Captain Watkins is said, I see, without a line to satisfy me in any point I lament his want of punctuality. He forgets I have the Papers of the whole of the West India Transaction where he drew without Claim, and Feigned a right disallow'd. I am hurt I repeat at his conduct.
I shall go to London to transact the conclusion of a business which hangs on my Spirits, tis best to finish it Legally to prevent my Childs having trouble when I am gone.
She then finishes with requests for information about people in London, and mention of the report of the death of Lady Miller of Wiltshire.
We write in Love I ever am happy to hear of your welfare pray mention where Mr Turners Mother lives and her name and poor Mrs Franklins address I want to cheer her a little if I had not lost her residence — Lady Millers death was in the Papers the Salisbury, died in Upper Grosvenor Street. The Lady of Sir Thomas Miller Bart of Froyle in this County. You surprise me by not seeing it as printed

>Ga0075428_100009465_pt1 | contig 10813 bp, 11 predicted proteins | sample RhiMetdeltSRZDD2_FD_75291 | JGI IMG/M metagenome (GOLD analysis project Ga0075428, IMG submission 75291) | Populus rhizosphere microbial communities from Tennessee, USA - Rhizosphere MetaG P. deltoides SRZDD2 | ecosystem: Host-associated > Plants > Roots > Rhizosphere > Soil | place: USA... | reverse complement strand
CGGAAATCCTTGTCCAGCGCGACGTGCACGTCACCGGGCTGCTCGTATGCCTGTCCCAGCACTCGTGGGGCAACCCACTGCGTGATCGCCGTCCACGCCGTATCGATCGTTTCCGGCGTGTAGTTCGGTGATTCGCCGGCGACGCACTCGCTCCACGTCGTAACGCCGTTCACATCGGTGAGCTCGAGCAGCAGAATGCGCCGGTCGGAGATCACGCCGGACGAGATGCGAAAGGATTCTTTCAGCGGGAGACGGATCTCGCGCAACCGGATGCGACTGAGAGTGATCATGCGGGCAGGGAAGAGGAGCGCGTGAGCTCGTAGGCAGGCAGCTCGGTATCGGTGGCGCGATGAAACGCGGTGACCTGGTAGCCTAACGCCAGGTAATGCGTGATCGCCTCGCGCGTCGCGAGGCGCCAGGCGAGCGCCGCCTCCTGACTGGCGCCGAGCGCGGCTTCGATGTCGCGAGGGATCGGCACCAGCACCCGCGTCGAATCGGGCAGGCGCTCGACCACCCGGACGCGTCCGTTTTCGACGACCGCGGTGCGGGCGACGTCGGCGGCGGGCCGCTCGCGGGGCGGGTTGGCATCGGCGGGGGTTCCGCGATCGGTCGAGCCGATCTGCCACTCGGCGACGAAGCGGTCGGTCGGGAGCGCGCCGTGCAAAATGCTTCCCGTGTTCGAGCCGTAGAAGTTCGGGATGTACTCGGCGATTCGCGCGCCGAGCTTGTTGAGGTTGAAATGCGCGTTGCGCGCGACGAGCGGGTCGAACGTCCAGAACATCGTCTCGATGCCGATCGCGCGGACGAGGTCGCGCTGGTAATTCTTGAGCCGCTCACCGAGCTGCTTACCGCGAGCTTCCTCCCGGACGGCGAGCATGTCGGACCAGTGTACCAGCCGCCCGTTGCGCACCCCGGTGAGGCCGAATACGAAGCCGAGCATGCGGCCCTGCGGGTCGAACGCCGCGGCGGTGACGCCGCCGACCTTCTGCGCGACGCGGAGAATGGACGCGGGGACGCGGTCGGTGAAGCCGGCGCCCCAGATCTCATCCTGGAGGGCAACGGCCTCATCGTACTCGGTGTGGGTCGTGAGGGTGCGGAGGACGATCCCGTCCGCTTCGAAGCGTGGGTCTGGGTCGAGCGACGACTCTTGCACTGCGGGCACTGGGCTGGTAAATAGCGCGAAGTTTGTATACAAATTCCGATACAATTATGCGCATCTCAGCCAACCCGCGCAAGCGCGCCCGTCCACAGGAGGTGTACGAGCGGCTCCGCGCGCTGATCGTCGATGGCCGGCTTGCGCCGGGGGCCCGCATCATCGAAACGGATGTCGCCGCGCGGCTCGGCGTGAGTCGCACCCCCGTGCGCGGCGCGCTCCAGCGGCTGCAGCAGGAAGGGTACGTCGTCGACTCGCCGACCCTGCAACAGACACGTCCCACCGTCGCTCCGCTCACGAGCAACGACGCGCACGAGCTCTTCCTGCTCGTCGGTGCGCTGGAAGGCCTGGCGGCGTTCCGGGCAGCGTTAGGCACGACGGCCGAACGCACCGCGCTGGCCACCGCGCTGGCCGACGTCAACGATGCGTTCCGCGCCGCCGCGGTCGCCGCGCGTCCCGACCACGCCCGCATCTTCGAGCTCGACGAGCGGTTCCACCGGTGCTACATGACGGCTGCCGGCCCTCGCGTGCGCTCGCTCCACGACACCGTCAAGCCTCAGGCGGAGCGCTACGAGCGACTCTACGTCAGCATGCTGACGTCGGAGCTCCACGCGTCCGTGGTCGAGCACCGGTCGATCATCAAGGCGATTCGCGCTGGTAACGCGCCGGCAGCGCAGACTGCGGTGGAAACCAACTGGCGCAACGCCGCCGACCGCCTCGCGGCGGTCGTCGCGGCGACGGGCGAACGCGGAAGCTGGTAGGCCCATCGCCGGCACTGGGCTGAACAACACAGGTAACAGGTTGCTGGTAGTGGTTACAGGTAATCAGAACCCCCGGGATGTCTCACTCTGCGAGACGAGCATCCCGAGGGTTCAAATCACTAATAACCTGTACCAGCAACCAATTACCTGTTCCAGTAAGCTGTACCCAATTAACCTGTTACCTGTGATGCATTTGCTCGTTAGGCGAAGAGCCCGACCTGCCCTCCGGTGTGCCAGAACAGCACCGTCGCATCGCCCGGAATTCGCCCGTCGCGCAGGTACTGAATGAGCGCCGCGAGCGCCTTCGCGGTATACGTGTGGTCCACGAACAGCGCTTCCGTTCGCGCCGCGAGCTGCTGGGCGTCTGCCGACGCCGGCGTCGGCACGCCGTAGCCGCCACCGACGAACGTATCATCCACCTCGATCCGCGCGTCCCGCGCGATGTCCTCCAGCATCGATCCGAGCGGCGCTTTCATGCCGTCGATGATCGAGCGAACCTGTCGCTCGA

I ever am with affectionate remembrance to you all, your affectionate
When the letter is opened, on one 'wing' is written in a different handwriting,
“Mrs Franklin 9 White Hart Place, Kennington
Cross.” So a note has been made of Mrs Franklin's address as requested. On the other
wing is a filing note: “From Mrs Spalding dated 29 April /
Recd 1 May
/ Ansd 1 do 1800.
I find a letter like this very interesting as it is obvious that Sarah Spalding is educated, and capable. Yet the general impression of women 200 years ago is that they were useful only for housekeeping and motherhood.
A visitor to this website has been able to add the following information: